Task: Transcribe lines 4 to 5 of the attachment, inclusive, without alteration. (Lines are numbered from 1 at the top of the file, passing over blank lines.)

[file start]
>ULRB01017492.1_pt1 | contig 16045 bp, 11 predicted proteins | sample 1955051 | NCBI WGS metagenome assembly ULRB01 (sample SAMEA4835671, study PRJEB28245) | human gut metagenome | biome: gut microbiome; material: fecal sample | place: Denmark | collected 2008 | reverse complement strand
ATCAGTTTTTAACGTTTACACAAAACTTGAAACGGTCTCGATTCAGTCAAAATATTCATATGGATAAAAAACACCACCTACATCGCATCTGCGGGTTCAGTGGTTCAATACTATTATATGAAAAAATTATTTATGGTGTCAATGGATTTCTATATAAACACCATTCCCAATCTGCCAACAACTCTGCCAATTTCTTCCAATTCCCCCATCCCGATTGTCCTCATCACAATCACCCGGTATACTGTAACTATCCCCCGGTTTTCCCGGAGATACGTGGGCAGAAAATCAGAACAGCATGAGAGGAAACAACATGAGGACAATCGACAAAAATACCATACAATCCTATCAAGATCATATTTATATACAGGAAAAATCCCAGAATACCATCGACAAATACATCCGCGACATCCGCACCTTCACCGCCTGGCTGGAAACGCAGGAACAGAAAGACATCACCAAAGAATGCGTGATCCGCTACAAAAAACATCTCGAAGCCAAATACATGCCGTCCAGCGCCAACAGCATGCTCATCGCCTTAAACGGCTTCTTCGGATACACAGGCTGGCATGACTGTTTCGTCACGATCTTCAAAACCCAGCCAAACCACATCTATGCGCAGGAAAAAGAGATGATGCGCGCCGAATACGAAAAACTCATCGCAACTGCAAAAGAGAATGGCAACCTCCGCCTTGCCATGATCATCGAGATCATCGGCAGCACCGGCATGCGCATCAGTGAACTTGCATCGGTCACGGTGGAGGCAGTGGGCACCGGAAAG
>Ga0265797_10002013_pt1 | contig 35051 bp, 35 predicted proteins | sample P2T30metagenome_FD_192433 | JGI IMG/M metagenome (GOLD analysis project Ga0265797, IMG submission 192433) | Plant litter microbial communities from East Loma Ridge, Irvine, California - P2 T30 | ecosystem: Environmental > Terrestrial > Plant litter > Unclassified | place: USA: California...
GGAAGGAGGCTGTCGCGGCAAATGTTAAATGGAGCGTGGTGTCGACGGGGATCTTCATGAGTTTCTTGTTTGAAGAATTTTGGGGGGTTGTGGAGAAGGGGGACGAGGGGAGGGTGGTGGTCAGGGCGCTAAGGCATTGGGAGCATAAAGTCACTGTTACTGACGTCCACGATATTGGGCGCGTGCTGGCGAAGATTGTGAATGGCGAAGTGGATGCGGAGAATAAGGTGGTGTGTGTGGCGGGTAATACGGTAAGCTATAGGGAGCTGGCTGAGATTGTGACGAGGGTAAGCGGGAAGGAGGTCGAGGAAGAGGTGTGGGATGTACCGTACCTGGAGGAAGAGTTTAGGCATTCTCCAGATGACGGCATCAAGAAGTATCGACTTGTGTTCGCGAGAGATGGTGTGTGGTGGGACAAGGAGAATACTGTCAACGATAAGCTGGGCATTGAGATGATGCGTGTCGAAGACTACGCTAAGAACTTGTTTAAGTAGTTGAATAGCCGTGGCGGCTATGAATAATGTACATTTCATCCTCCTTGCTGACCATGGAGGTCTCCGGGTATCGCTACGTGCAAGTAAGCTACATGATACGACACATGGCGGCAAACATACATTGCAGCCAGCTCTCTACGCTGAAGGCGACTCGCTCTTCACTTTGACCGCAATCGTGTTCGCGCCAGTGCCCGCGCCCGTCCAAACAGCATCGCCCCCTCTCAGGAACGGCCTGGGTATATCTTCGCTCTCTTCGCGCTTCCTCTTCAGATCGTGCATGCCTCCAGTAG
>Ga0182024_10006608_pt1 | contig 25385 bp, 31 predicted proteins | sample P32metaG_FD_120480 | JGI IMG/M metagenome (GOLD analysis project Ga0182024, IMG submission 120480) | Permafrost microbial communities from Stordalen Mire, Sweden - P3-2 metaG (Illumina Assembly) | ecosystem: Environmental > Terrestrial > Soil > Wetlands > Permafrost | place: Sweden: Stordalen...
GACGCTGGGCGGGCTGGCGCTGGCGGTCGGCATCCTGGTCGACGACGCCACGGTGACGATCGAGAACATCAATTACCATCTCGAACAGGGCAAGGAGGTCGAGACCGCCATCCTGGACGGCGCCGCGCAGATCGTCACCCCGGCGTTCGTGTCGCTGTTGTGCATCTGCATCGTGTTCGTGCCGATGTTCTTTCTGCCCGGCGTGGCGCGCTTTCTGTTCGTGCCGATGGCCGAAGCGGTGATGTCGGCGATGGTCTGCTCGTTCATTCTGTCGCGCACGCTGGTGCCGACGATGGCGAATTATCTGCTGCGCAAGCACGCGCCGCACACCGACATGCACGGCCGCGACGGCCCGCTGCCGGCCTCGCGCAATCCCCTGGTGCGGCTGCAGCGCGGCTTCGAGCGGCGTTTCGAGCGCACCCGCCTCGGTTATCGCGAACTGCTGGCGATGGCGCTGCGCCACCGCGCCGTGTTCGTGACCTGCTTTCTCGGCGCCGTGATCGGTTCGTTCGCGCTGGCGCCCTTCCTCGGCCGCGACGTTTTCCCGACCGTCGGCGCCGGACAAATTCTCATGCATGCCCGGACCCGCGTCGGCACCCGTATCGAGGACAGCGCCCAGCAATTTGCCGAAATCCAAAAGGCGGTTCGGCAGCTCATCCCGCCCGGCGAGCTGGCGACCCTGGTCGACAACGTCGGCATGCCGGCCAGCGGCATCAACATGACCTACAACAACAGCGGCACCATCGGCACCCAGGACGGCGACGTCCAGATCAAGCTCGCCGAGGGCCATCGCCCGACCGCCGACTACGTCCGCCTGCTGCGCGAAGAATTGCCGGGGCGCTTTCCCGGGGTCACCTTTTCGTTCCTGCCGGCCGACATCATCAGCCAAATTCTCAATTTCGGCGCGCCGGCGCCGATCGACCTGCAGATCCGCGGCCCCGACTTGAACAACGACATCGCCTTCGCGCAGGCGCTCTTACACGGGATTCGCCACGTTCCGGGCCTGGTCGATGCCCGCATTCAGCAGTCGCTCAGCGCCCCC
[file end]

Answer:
GGAAGGAGGCTGTCGCGGCAAATGTTAAATGGAGCGTGGTGTCGACGGGGATCTTCATGAGTTTCTTGTTTGAAGAATTTTGGGGGGTTGTGGAGAAGGGGGACGAGGGGAGGGTGGTGGTCAGGGCGCTAAGGCATTGGGAGCATAAAGTCACTGTTACTGACGTCCACGATATTGGGCGCGTGCTGGCGAAGATTGTGAATGGCGAAGTGGATGCGGAGAATAAGGTGGTGTGTGTGGCGGGTAATACGGTAAGCTATAGGGAGCTGGCTGAGATTGTGACGAGGGTAAGCGGGAAGGAGGTCGAGGAAGAGGTGTGGGATGTACCGTACCTGGAGGAAGAGTTTAGGCATTCTCCAGATGACGGCATCAAGAAGTATCGACTTGTGTTCGCGAGAGATGGTGTGTGGTGGGACAAGGAGAATACTGTCAACGATAAGCTGGGCATTGAGATGATGCGTGTCGAAGACTACGCTAAGAACTTGTTTAAGTAGTTGAATAGCCGTGGCGGCTATGAATAATGTACATTTCATCCTCCTTGCTGACCATGGAGGTCTCCGGGTATCGCTACGTGCAAGTAAGCTACATGATACGACACATGGCGGCAAACATACATTGCAGCCAGCTCTCTACGCTGAAGGCGACTCGCTCTTCACTTTGACCGCAATCGTGTTCGCGCCAGTGCCCGCGCCCGTCCAAACAGCATCGCCCCCTCTCAGGAACGGCCTGGGTATATCTTCGCTCTCTTCGCGCTTCCTCTTCAGATCGTGCATGCCTCCAGTAG
>Ga0182024_10006608_pt1 | contig 25385 bp, 31 predicted proteins | sample P32metaG_FD_120480 | JGI IMG/M metagenome (GOLD analysis project Ga0182024, IMG submission 120480) | Permafrost microbial communities from Stordalen Mire, Sweden - P3-2 metaG (Illumina Assembly) | ecosystem: Environmental > Terrestrial > Soil > Wetlands > Permafrost | place: Sweden: Stordalen...